A proper airlock protects Tenoch’s garage from Chiron’s atmosphere. After it cycles through its procedures, they lead their guests into the workspace itself. It is another repurposed part of Unity, not a purpose-designed machine shop. The tools and materials here have accumulated over time, and the space lacks some basics. There’s no drill press, no two-post lift for vehicles.
Cleve grew up on a farm with trucks, quad bikes, and tractors, but the vehicle up on jacks in the center of the workshop looks nothing like those. It has the rugged undercarriage and all-terrain tires of a jeep, but a sleek body shaped more like a sedan. There is a disappointing lack of cargo space, no flatbed in back and not much of a rooftop rack due to the solar panel mount. There’s not even a hitch for towing. The cabin does, however, have room for four people and is fully enclosed to protect them from the elements, including a sophisticated air filtration system. The rover bears the Unity Project logo. “Somehow ‘jeep-like device’ makes more sense now,” Cleve mutters.
“I have been restoring this, but I was missing critical components,” Tenoch says as they step over to a side bench and collect a pair of wrenches. “Critical components that need to come from one of these bots.” They hand one wrench to Cor and another to Cleve so that they can begin opening up the broken robot.
“What are you thinking to do with this thing?” Cleve asks Tenoch, nodding over at the rover as the group extracts robot drive systems and transfers them to a worktable.
“Get it running.”
“It will be running.”
Tenoch looks at Cleve, thinking over the vague question for a moment. “And then we have a working rover,” they finally answer.
“Do you have somewhere you want to go in particular?” Cleve asks.
“No,” Tenoch responds. A functional rover is a goal in and of itself.
“It’d be great for getting in contact with other people,” Cor offers. “It’s hard to get between settlements.”
“Be good for scouting, if there was something in particular you were looking for,” Cleve observes.
“Do you have a place you want to go?” Tenoch asks.
“Actually, the place we landed still has some equipment,” Cleve answers, excitement creeping into his voice. This vehicle would make a salvage operation a real possibility. At Tenoch’s prompting, he lists off all the potentially useful materials in that crashed utility module. They lean in, listening closely, making a mental note of everything he says. “Excavation equipment might help,” Cleve concludes. “It was under a wolf beetle nest. Which then collapsed. So I don’t know how much of it is intact. But there may still be things there useful to the colony.”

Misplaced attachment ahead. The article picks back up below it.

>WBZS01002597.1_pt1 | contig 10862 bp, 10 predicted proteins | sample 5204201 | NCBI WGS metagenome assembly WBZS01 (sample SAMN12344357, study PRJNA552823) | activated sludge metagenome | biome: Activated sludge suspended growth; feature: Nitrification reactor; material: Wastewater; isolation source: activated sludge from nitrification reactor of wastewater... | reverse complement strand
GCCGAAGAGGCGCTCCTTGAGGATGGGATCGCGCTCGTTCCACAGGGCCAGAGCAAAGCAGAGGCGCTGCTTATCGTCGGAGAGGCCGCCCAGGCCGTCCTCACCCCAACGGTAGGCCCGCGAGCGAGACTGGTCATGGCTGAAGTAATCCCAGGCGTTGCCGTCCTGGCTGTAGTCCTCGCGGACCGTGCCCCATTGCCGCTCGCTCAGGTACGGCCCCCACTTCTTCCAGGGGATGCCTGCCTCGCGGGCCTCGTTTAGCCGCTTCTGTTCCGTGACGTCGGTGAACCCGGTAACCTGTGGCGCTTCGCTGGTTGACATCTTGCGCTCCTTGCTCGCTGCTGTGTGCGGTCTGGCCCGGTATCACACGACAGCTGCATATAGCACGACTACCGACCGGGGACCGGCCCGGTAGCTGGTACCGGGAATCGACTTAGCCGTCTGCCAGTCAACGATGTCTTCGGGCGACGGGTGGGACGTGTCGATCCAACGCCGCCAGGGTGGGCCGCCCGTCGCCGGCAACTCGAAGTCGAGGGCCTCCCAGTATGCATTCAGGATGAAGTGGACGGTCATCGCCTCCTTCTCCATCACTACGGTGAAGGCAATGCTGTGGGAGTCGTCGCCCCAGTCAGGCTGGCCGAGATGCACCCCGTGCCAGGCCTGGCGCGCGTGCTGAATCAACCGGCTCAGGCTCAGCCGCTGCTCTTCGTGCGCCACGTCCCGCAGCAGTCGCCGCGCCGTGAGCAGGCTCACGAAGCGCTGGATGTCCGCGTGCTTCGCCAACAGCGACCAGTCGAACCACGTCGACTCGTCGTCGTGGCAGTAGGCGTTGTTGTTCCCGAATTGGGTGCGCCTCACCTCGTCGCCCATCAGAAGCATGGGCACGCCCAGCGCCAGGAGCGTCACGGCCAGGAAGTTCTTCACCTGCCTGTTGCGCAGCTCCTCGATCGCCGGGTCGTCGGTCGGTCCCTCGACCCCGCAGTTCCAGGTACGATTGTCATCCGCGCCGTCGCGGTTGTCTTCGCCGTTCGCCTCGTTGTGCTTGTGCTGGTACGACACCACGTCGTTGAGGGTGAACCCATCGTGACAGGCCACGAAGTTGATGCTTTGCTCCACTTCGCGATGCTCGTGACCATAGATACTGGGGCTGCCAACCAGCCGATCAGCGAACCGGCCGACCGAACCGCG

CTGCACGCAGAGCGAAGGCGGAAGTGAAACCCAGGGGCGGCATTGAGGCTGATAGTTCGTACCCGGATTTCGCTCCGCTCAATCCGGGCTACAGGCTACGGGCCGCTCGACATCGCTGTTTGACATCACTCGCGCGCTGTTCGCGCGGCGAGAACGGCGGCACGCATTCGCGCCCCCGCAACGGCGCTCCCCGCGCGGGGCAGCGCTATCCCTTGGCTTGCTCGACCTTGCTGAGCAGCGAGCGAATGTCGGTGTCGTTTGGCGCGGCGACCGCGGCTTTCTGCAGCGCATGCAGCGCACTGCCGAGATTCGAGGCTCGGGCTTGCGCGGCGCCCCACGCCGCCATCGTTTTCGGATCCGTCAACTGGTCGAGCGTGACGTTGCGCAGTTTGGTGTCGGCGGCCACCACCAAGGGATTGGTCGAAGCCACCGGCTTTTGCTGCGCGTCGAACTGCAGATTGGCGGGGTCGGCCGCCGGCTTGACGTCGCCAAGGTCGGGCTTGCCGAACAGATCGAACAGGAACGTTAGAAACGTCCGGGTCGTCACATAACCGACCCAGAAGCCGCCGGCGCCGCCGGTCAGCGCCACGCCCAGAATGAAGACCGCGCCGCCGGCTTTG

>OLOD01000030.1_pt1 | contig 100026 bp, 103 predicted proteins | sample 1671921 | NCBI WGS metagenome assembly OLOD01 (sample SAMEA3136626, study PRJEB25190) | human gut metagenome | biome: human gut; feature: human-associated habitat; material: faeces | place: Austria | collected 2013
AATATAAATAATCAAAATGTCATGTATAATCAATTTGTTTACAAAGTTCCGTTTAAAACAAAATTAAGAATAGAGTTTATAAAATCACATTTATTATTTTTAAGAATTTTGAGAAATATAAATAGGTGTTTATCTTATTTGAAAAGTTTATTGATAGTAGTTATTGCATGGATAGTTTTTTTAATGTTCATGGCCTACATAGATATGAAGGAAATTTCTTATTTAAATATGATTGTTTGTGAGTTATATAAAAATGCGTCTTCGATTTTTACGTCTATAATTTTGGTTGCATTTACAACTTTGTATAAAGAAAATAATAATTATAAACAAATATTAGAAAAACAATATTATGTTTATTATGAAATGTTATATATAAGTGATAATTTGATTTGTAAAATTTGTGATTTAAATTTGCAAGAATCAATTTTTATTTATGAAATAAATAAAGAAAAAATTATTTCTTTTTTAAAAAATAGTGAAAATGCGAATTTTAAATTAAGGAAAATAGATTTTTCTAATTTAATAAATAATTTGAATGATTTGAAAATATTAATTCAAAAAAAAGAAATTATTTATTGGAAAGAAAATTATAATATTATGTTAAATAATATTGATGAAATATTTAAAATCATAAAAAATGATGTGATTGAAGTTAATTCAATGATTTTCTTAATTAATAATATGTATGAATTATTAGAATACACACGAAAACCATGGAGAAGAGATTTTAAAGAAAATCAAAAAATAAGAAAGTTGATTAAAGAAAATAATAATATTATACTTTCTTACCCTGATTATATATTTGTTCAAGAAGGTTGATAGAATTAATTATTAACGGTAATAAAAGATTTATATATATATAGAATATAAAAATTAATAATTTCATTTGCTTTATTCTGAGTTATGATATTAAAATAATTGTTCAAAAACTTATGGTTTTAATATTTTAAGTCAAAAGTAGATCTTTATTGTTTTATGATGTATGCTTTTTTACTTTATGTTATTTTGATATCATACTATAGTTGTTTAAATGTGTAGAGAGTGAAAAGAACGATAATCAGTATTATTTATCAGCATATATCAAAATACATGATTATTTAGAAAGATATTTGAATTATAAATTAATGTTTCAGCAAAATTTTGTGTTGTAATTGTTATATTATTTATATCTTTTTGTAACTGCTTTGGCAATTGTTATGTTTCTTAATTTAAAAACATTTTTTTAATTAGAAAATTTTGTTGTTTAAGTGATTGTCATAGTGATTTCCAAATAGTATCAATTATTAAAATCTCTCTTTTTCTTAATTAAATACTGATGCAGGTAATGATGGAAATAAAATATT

“Mmmmm. Yes. That would be useful,” Tenoch says. “I would love to take a look at some of that equipment.” They cross their garage and begin yanking at large pieces of canvas.
“Morgan’s mining crew had their eye on that whole hillside area,” Cor reminds Cleve.
“Might have to hurry then,” Cleve murmurs.
“If you’re planning to do something there, you should be ready to do everything you want. You shouldn’t go, risk discovery, and not have what you need to accomplish your goals. Morgan Prospecting won’t give you a second chance,” she warns, grinding her teeth in anger. They do not have the luxury of simply driving over to the crash site ahead of time to evaluate excavation needs. It is over a day away, even with a vehicle. Having the rover will be safer for travelers, but it’s still slow. There are no roads, after all.
The last piece of canvas slides to the ground, revealing the articulated arm and clawed scoop of a backhoe. While it might be possible to mount it on the functional robot, that would create the problem of transporting the excavator-bot to the dig site. It would be too large to fit inside the rover, too unwieldy for the rover to drag offroad, and too heavy to strap to the roof. Better instead, everyone decides, is to weld the backhoe to the rover itself. The vehicle’s handling will be worse, but that will leave space inside for people and recovered goods.
Before they do that, though, there is the matter of having a functional rover. Under Tenoch’s guidance, Cor and Cleve finish dismantling one Morgan Autonomous Security-Tron. A few key pieces from that complete the engine and the drive. The vehicle is certainly not in factory-condition, and the steering may be sluggish to respond at times. But at least the rover is operational.
Having done some offroading during his military time, Cleve drives the rover back to Data Haven. It doesn’t handle as well as a humvee, that’s for sure. As he puts the vehicle in park near Data Haven’s elevator, he apologizes to his passengers for the rough ride. “I could’ve done better,” he says simply. The pickup is a little strange, and the whole vehicle feels a bit off-balance due to the backhoe.
Tenoch, in the backseat next to the functional robot, spent the whole ride monitoring readouts and has no criticism for Cleve’s work. As for Cor, she has never ridden in a vehicle before, so she has nothing to compare the experience to. “You did great, Cleve,” she assures him.